Women Landowner Photovoice Exhibit at Reiman Gardens

"River Stories" participants L to R: Betty Wells, Courtney Turnis, Danielle Wirth, Angie Carter, Patti Edwardson, Colleen Radebaugh, Jan Kaiser, and Chris Henning. "River Stories: Views from an Iowa Watershed," a Photovoice exhibit co-sponsored by the Women, Food and Agriculture Network, is on display at Reiman Gardens now through March. Part of the display will also be shown at the Practical Farmers of Iowa Conference this Friday, January 20, 2017.

Danielle Wirth, WFAN co-founder, will lead a brown bag discussion at Reiman Gardens on February 9 from 12-1 PM. More information on the  brown bag can be found on our Facebook page or at their website here.

Six women landowners in the Raccoon River and Des Moines River watersheds in western Iowa worked together to build the exhibit, which consists of photos the women took of their farms, along with captions generated through group dialogue, to create "photostories." The project debuted in June 2016 at the town center in Perry, IA.

Project leaders were WFAN members Angie Carter, Jean Eells, and Betty Wells, all of whom have worked with women farmland owners to collect information and provide conservation education using WFAN's Women Caring for the Land peer-to-peer "learning circles" method. "This woman-led, grassroots project elevates women landowners, identifies solutions to local social problems (water pollution, land restoration, biodiversity, etc), and is an example of how we (as powerful, strong, women leaders!) reframe the issues on our own terms," said Angie.

 

Angie explains, "Photovoice is a community-based process that uses photography and group dialogue to understand topics of importance or concern within a community." She adds that Photovoice is different from documentary photography in that it prioritizes the participants' own experiences. Community members, rather than an outside photographer, take pictures of their own community. The resulting photos and captions serve as a source of knowledge and discussion for participants and the community at large.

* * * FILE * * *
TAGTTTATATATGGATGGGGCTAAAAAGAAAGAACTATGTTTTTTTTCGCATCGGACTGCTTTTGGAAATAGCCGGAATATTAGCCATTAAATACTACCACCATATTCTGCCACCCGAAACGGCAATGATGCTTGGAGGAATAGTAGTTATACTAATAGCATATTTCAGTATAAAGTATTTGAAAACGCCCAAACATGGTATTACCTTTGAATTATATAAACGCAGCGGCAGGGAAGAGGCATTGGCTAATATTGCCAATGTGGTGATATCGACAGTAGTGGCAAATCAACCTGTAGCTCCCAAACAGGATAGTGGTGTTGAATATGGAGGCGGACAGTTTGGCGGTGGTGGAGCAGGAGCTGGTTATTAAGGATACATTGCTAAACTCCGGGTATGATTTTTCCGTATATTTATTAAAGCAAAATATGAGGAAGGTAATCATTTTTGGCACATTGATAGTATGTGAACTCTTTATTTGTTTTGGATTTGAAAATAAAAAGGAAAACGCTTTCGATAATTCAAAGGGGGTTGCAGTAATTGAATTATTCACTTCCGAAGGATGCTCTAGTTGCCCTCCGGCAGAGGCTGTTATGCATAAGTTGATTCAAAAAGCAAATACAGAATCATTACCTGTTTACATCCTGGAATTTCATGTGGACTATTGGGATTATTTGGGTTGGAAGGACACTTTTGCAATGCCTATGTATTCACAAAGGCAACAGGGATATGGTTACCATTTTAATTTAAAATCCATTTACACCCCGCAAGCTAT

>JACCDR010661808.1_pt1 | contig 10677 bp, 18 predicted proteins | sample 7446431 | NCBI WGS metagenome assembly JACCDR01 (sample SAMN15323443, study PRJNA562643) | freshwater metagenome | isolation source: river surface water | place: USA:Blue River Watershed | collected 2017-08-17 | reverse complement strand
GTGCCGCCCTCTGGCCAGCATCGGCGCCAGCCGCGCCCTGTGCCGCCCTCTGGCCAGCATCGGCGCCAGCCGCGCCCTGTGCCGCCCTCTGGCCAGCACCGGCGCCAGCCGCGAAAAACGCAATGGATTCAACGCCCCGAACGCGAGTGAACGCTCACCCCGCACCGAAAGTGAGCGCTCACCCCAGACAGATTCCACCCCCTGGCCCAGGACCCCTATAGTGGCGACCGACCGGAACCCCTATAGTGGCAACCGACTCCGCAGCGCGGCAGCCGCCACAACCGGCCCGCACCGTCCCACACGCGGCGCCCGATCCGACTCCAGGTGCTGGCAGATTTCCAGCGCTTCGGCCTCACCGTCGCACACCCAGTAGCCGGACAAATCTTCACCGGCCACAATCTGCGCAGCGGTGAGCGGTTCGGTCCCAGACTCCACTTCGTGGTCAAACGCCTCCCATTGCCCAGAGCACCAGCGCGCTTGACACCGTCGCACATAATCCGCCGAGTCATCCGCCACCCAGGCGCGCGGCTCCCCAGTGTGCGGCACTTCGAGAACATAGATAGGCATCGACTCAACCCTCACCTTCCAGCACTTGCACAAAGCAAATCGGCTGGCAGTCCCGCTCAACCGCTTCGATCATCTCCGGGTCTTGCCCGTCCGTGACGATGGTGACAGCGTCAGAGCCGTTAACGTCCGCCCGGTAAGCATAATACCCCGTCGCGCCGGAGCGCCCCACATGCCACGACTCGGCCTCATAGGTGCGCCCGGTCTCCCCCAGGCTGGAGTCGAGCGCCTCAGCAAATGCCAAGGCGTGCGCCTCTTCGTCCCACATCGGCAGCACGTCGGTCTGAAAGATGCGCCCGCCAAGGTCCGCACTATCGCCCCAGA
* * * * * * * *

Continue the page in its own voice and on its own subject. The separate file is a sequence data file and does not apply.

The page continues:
“One of the side benefits of the project, beyond spreading the word about issues affecting the watershed, is the opportunity to meet some like-minded women who are willing to roll up their sleeves and make a difference. Working with these women has inspired me to spend time learning more about the importance of crop rotation, cover crops, and protecting our water sources, “ shared participant Jan Kaiser, a fifth generation Iowa farmer near Woodward.

Other participants included WFAN board member Patti Edwardson of Churdan, Chris Henning of Cooper, Colleen Radebaugh of Rippey, Courtney Turnis of Coon Rapids, and WFAN founding member Danielle Wirth of Woodward. Along with WFAN, other sponsors of the debut presentation were Raccoon River Watershed Association and the Leopold Center for Sustainable Agriculture, which provided funding for the project.

Do you have your own photos and stories to share? Visit the project Facebook group at this link to read others and post your own.

NewsAsh Bruxvoort